Study hints at plagiarism and re-publication in biomedical papers.
As many as 200,000 of the 17 million articles in the Medline database might be duplicates, either plagiarized or republished by the same author in different journals, according to a commentary published in Nature today1.
Mounir Errami and Harold ?Skip? Garner at the The University of Texas Southwestern Medical Center in Dallas, used text-matching software to look for duplicate or highly-similar abstracts in more than 62,000 randomly selected Medline abstracts published since 1995. They hit on 421 possible duplicates.
After manual inspection they estimated that 0.04% of the 62,000 articles might be plagiarized, and 1.35% duplicates with the same author. These percentages are lower than those calculated by similar previous studies. As yet, the researchers aren't sure why that is.
A thorough examination of apparent duplicates is always essential, they add, to verify whether papers are in fact plagiarised or resubmitted articles, or simply false positives. Some cases of duplication may also be done innocently. The ultimate decision has to be made by an authoritative body such as a journal's editors or an ethics board, they note.
The researchers didn't have enough computer power to look for comparisons between all 17 million Medline articles. But they found a shortcut to weed out more examples of possible duplicates. They had noticed that in almost three quarters of cases in the first 421 duplicates they identified, the duplicate article also cropped up in Medline itself as the 'most related article' ? a feature the Medline database offers to help searchers find related work.
So they looked more closely at more than 7 million Medline abstracts with listed related articles, running their algorithm against just the original abstract and its 'most related' abstract. This threw up around 70,000 potential duplicates. The team guesses from their experience so far that 50,000 of these will turn out to be true duplicates, with the rest being false positives. Extrapolating this result to all 17 million articles in Medline, applying some correction factors, they come up with an estimate of some 200,000 duplicates.
The researchers have put the 70,000 suspected duplicates on a publicly accessible database called D£j£ vu. Users of this site are welcomed to contact the researchers with information about the true nature of these suspected duplicates.
The team hopes that tools such as D£j£ vu or text-comparison software will act as deterrents to would-be plagiarists. "The fear of having some transgression exposed in a public and embarrassing manner could be a very effective deterrent. Like Dickens?s Ebenezer Scrooge, the spectre of being haunted by publications past may be enough to get unscrupulous scientists to change their ways," they write in the Nature commentary.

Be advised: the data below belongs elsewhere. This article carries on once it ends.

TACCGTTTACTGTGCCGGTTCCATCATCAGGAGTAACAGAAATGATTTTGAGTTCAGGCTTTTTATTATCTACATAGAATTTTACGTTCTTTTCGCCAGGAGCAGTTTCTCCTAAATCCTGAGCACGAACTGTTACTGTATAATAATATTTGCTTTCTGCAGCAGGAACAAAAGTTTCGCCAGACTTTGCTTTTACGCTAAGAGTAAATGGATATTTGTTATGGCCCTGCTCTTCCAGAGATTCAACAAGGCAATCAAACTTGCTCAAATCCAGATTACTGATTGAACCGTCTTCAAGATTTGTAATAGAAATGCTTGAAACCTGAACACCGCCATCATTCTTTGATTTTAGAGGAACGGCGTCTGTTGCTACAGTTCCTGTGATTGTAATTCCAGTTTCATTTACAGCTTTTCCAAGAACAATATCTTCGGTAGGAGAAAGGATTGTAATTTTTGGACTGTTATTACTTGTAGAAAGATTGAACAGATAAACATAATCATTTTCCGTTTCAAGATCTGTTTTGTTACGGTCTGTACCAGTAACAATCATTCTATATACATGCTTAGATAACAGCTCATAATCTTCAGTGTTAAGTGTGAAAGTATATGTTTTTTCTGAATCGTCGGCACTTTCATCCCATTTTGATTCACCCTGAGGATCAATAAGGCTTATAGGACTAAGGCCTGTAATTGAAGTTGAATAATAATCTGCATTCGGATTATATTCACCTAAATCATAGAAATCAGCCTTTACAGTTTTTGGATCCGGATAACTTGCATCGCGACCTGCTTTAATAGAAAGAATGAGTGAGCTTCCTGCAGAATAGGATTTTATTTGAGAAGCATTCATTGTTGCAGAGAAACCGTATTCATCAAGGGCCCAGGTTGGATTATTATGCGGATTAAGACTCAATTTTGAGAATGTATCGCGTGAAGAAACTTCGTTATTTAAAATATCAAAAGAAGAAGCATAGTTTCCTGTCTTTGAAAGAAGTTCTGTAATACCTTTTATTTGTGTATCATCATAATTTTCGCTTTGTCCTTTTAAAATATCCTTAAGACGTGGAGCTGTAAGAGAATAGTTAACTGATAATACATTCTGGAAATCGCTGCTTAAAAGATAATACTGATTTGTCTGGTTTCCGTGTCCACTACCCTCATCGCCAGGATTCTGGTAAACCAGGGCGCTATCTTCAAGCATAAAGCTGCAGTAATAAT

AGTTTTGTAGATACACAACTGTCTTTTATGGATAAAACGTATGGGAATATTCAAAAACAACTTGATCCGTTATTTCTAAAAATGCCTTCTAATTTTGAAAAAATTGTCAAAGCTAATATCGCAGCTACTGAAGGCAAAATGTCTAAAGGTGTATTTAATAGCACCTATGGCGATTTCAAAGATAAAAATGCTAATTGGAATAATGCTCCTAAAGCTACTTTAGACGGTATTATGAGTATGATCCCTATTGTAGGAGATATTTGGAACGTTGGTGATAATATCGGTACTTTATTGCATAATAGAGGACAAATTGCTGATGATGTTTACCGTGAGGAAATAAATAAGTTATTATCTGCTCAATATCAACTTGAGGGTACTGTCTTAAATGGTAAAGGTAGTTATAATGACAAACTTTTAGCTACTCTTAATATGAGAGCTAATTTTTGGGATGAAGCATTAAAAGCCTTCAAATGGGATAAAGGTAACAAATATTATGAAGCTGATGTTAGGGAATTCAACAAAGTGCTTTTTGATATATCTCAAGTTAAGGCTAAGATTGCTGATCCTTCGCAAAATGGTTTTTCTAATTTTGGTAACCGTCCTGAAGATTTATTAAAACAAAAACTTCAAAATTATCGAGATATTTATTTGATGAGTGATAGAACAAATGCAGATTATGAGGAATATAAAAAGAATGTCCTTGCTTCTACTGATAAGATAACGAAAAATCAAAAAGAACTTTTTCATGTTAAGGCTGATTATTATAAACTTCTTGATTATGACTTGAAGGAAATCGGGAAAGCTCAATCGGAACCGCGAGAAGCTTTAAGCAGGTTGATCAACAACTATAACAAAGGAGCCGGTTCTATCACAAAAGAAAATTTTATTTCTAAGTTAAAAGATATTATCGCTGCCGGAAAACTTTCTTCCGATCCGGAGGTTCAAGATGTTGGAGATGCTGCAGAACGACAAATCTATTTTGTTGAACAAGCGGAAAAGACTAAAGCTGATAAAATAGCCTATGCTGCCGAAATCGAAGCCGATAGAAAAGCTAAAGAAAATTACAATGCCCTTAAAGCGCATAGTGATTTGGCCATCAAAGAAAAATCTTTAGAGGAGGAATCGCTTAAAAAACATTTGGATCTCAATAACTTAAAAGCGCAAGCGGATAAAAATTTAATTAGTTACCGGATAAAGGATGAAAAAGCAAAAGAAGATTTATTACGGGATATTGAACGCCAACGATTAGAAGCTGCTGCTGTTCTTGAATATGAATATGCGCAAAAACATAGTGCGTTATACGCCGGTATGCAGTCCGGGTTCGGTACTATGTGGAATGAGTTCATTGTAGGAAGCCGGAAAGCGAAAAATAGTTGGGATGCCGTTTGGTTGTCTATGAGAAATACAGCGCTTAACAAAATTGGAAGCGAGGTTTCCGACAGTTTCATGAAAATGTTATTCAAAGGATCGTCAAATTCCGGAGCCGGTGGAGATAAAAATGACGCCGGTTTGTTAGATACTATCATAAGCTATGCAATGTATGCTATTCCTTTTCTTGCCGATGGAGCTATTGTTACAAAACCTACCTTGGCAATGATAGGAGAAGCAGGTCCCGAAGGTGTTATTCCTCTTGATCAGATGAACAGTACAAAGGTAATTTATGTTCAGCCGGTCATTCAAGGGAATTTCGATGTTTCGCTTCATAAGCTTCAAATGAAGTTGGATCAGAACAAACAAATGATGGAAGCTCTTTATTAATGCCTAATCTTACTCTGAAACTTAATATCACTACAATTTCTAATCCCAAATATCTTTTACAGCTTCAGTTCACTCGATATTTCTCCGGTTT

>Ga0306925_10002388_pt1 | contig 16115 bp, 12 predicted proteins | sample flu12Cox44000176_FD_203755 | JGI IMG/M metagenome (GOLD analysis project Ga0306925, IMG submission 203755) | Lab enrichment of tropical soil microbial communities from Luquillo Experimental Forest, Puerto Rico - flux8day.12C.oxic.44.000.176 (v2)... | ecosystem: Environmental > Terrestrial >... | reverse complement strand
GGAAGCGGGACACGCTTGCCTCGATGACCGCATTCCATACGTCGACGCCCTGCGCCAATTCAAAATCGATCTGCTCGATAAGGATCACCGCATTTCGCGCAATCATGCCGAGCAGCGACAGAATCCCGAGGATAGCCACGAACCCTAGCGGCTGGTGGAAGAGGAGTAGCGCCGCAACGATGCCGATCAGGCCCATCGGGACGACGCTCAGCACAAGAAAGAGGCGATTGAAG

The scientists have also made their text-matching software, called eTBLAST, available to researchers and editors.
The idea of checking for duplication is catching on with journal publishers. Eight publishers included in CrossRef are taking part in a pilot test of an anti-plagiarism tool called CrossCheck, which uses text-matching algorithms by software company iParadigms. When the publishers receive a new manuscript, it is screened against CrossRef's database of existing articles, and papers that are suspiciously similar to existing ones are flagged up by the system for an editor to check. The pilot is expected to move to a working system in mid-2008, according to John Barrie, the CEO of iParadigms in Oakland, California.
More or less
There are few figures available for levels of plagiarism in scientific literature. A 2006 study of 280,000 preprints in the arXiv physics archive found much higher levels of suspect plagiarism (0.2%) and suspect duplicates by the same authors (10.5%). Another estimate comes from a 2002 survey of around 3,000 anonymous NIH authors: almost 5% said they had republished the same data or results, and just over 1% owned up to using another's ideas without permission or giving due credit (see 'Scientists behaving badly').
Garner and Errami speculate that their own results are different perhaps because arXiv hosts preprints that have not yet been refereed, whereas Medline journal articles have been mostly peer-reviewed. Additionally, the arXiv study compared full texts, whereas only abstracts were available for the current analysis from Medline.
The group plans to look further into the data to see what trends they can identify. Preliminary estimates show that a country's duplicate rates tend to be proportional to its total publications, but estimated duplication rates from China and Japan were roughly twice those expected.
Errami, M. & Garner, H. Nature 451, 397-399 (2008).
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Butler, D. How many papers are just duplicates?. Nature (2008). https://doi.org/10.1038/news.2008.520